After 2011's Grocery Price Surge, Is Cooking at Home Still a Bargain?

gracery store pricesEverybody knows the basic rules for saving money on food. Don't eat out. Ditch the steaks in favor of ground beef. Stick to the staples, like milk and potatoes. But a recent USDA report shows that, in 2011, some traditional money-saving guidelines proved useless as food prices went through the roof.

On average, increasing global demand and rising commodity and fuel costs drive grocery costs up by about 2.9% per year, but in 2011, they rose by an estimated 4.25% to 4.75%. And while prices went up across the board, the cost increase on staples was especially sharp. For example, prices for ground beef -- one of the classic economizing ingredients -- went up by a staggering 10.2%, as did the price of eggs. Meanwhile, turkey, another classic source of cheap protein, went up by 10.5%.

And those were hardly the only groceries whose costs went through the roof. Milk prices rose by almost 10%, and ice cream went up by 10.3%. Apples cost about 9.6% more, and potatoes rose by a shocking 12%. Prices on fats and oils also went crazy, with a huge 11.1% increase.

Some Good Deals

It wasn't all bad news: In terms of proteins, fish and pork are comparatively good options. Seafood, for example, rose a mere 5.9% in 2011, while the price of pork went up by 6.9%. Cereal is only 3.5% to 4% more expensive than it was at the end of 2010, and prices on nonalcoholic beverages -- including sodas -- have only risen by 4.4%.

One major reason that grocery items -- particularly staples -- went up so sharply in 2011 was because of increasing demand. As Richard Volpe, a research economist with the USDA's Economic Research Service, notes, that high unemployment, low wages, and other economic pressures have pushed many consumers to save money by eating at home. As families have tried to economize by buying cheap ingredients, they have increased demand. Ironically, prices of luxury foods like steaks and fresh fish -- which consumers have been eschewing in favor of cheaper fare -- went up by less.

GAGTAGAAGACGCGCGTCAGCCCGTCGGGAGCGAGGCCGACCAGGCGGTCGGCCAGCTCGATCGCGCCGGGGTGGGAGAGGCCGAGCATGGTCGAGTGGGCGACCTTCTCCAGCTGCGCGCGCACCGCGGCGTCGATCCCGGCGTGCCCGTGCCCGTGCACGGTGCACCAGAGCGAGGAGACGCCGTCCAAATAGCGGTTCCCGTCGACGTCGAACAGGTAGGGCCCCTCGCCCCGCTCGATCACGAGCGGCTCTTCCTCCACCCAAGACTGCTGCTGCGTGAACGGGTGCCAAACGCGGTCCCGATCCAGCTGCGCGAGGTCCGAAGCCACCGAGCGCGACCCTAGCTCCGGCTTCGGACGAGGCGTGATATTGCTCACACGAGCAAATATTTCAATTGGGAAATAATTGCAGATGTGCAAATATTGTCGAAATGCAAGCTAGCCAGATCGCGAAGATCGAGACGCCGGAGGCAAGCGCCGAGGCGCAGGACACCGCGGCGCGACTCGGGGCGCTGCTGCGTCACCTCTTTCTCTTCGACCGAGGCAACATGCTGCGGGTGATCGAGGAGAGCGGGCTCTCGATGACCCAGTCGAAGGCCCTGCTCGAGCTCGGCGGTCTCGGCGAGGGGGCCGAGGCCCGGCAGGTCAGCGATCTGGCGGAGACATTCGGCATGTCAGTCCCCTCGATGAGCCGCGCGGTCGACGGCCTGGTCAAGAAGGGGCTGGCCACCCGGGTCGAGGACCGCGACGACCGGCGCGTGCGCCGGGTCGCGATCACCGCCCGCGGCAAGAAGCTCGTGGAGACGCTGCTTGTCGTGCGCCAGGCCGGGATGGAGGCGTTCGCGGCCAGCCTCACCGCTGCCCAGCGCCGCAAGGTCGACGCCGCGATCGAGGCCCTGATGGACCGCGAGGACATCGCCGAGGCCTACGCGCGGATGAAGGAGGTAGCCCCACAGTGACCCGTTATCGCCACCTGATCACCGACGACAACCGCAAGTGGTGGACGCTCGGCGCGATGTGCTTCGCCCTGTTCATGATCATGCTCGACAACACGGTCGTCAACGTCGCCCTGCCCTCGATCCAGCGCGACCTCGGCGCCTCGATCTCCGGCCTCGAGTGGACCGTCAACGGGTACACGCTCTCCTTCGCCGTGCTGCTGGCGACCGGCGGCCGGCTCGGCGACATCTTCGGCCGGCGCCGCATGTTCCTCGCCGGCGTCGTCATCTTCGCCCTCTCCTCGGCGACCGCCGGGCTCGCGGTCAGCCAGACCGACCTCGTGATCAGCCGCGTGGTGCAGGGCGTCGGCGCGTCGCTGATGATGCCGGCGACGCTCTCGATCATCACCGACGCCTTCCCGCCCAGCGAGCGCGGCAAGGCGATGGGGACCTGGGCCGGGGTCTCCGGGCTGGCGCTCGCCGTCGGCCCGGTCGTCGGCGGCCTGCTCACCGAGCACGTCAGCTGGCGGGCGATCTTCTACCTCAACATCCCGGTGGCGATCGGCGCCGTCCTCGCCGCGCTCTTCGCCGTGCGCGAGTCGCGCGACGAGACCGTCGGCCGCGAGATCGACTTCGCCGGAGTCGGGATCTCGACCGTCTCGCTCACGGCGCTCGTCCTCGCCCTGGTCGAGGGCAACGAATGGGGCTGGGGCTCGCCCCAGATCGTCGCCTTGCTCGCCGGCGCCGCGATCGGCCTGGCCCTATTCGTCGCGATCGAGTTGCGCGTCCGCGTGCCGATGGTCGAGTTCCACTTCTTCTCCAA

Restaurants Becoming a Bargain?

For that matter, the cost of eating out -- a classic luxury expense -- rose much only half as much cost of eating in -- between 2% and 2.5%. Part of the reason, Volpe points out, is that restaurant managers "were reticent to pass on price increases to consumers."

This worry isn't surprising: While restaurants and grocery stores are both affected by rising food costs, it is still more expensive to eat out than to eat in, and price hikes can be a deal-breaker for many families. As Mike Lubansky, a senior financial analyst at Sageworks, a financial information company, puts it, "If restaurants pass along all their cost increases to consumers, it will make them less competitive." As a general rule, food costs are supposed to range between 25% and 38% of overall restaurant costs; the rest comes from labor, overhead and other expenses. Lubanski points out that restaurants can "save costs in other areas to make up for increased food costs."

The USDA estimates that the price gap between eating in and eating out will narrow even further in 2012: Grocery prices are predicted to rise by 3% to 4%, while menu prices will likely go up 2% to 3%. Eating at home will still be cheaper than going out, but it's worth asking how long the narrowing trend will continue -- and how many restaurants will survive the sluggish consumer economy.

Bruce Watson is a senior features writer for DailyFinance. You can reach him by e-mail at, or follow him on Twitter at @bruce1971.

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The MULTIMILLIONAIRES - In - The - White House & Congress - Are - Doing - Well - While - American - Citizens - SUFFER - !! This is the result of Democrats & Republicans - What is need is a - MIDDLE - CLASS - PARTY - TO - LOOK - OUT - FOR - THE - AMERICAN - PEOPLE - !

January 10 2012 at 9:49 PM Report abuse rate up rate down Reply

AH the price of hope and change still kicking everyone's asses on a daily basis. Thanks Obanana !

January 10 2012 at 12:00 PM Report abuse +2 rate up rate down Reply
Gregg Wright

The real story here is that the grocery store chains have changed their markup structure on perishable items. They have gone from a 50-70% markup on produce to 350% on regular items & 150% on ad items. It is not all in the cost of the product. With the big chains buying more and more direct, taking the middle man out, will force these chains to have a higher % of shrink. What I am writing here is taboo. No one in the industry wants the consumer to know that they are effectively paying 1960's prices for cost of product but taking a higher percent on markup. Onions, potatoes,corn, strawberries all cost the same to their distribution centers as did in the 60's.

January 09 2012 at 12:15 PM Report abuse rate up rate down Reply

I go to CIci's Pizza all the time. Less than $5 for all you can eat Pizza, pasta, salad, soup buffet with beverage. Why cook?